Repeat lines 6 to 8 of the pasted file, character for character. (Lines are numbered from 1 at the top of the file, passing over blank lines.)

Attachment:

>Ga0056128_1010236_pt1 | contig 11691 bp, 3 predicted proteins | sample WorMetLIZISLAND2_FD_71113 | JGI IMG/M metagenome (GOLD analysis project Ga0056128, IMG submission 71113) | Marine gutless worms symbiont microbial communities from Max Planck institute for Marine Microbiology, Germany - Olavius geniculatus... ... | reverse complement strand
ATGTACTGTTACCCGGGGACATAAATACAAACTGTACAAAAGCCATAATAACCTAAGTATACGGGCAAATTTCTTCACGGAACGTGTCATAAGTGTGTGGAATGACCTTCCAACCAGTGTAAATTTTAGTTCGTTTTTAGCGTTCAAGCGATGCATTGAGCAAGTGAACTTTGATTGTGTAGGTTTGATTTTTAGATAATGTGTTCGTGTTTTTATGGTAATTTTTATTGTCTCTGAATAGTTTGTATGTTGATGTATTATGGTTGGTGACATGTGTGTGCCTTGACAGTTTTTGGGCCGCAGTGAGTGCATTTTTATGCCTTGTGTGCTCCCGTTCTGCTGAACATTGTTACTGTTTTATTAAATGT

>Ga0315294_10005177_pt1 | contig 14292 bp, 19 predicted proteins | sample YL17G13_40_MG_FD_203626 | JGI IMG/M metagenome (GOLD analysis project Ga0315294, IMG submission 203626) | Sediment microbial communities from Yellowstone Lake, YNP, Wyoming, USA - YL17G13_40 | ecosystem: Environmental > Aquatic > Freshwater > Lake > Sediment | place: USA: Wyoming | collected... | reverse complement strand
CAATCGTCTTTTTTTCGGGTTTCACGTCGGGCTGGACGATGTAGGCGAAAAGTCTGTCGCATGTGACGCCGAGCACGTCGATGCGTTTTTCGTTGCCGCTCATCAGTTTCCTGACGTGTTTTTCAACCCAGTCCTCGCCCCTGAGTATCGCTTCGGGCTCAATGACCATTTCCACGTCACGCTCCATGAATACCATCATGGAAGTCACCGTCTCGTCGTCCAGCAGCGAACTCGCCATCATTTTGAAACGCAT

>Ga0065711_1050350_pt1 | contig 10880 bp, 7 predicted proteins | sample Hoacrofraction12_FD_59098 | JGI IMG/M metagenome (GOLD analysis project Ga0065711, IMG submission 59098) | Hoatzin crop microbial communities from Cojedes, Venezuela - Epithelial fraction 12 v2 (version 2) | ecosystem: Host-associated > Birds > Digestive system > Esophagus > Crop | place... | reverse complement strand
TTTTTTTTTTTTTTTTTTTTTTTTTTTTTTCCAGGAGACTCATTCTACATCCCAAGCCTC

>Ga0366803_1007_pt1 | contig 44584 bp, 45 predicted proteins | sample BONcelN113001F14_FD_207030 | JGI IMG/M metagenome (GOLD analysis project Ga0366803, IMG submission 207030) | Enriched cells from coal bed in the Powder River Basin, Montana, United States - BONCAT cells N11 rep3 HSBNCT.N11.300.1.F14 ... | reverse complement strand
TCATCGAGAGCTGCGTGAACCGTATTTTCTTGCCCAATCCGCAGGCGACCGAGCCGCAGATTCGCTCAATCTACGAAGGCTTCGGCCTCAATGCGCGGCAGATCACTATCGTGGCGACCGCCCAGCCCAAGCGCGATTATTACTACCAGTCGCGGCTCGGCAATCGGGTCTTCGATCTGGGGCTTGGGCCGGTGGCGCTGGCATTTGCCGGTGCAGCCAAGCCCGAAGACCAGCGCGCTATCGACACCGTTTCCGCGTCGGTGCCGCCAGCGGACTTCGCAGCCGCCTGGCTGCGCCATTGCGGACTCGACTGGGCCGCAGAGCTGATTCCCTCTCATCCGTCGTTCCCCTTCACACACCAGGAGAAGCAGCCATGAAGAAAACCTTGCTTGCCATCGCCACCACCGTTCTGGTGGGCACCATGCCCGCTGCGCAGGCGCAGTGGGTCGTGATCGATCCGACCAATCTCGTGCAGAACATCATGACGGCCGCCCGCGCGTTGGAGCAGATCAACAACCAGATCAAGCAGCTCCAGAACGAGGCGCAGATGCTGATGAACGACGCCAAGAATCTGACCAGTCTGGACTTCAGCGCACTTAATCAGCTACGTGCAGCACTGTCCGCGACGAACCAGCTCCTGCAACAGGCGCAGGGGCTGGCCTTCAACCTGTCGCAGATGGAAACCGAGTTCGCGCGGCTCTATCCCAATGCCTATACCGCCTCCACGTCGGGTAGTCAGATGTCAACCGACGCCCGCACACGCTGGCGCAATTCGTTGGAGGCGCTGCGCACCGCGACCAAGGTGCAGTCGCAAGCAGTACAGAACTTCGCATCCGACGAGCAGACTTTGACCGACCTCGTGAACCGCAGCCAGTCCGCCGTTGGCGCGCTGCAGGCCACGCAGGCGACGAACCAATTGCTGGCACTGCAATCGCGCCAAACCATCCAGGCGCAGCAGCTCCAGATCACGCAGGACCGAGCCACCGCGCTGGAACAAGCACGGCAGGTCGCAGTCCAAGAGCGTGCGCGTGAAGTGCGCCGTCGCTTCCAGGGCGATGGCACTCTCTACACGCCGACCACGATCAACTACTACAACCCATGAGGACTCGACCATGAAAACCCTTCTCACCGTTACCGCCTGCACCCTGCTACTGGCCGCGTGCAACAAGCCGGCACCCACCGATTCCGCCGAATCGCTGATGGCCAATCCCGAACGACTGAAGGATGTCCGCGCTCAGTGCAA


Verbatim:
TTTTTTTTTTTTTTTTTTTTTTTTTTTTTTCCAGGAGACTCATTCTACATCCCAAGCCTC

>Ga0366803_1007_pt1 | contig 44584 bp, 45 predicted proteins | sample BONcelN113001F14_FD_207030 | JGI IMG/M metagenome (GOLD analysis project Ga0366803, IMG submission 207030) | Enriched cells from coal bed in the Powder River Basin, Montana, United States - BONCAT cells N11 rep3 HSBNCT.N11.300.1.F14 ... | reverse complement strand
TCATCGAGAGCTGCGTGAACCGTATTTTCTTGCCCAATCCGCAGGCGACCGAGCCGCAGATTCGCTCAATCTACGAAGGCTTCGGCCTCAATGCGCGGCAGATCACTATCGTGGCGACCGCCCAGCCCAAGCGCGATTATTACTACCAGTCGCGGCTCGGCAATCGGGTCTTCGATCTGGGGCTTGGGCCGGTGGCGCTGGCATTTGCCGGTGCAGCCAAGCCCGAAGACCAGCGCGCTATCGACACCGTTTCCGCGTCGGTGCCGCCAGCGGACTTCGCAGCCGCCTGGCTGCGCCATTGCGGACTCGACTGGGCCGCAGAGCTGATTCCCTCTCATCCGTCGTTCCCCTTCACACACCAGGAGAAGCAGCCATGAAGAAAACCTTGCTTGCCATCGCCACCACCGTTCTGGTGGGCACCATGCCCGCTGCGCAGGCGCAGTGGGTCGTGATCGATCCGACCAATCTCGTGCAGAACATCATGACGGCCGCCCGCGCGTTGGAGCAGATCAACAACCAGATCAAGCAGCTCCAGAACGAGGCGCAGATGCTGATGAACGACGCCAAGAATCTGACCAGTCTGGACTTCAGCGCACTTAATCAGCTACGTGCAGCACTGTCCGCGACGAACCAGCTCCTGCAACAGGCGCAGGGGCTGGCCTTCAACCTGTCGCAGATGGAAACCGAGTTCGCGCGGCTCTATCCCAATGCCTATACCGCCTCCACGTCGGGTAGTCAGATGTCAACCGACGCCCGCACACGCTGGCGCAATTCGTTGGAGGCGCTGCGCACCGCGACCAAGGTGCAGTCGCAAGCAGTACAGAACTTCGCATCCGACGAGCAGACTTTGACCGACCTCGTGAACCGCAGCCAGTCCGCCGTTGGCGCGCTGCAGGCCACGCAGGCGACGAACCAATTGCTGGCACTGCAATCGCGCCAAACCATCCAGGCGCAGCAGCTCCAGATCACGCAGGACCGAGCCACCGCGCTGGAACAAGCACGGCAGGTCGCAGTCCAAGAGCGTGCGCGTGAAGTGCGCCGTCGCTTCCAGGGCGATGGCACTCTCTACACGCCGACCACGATCAACTACTACAACCCATGAGGACTCGACCATGAAAACCCTTCTCACCGTTACCGCCTGCACCCTGCTACTGGCCGCGTGCAACAAGCCGGCACCCACCGATTCCGCCGAATCGCTGATGGCCAATCCCGAACGACTGAAGGATGTCCGCGCTCAGTGCAA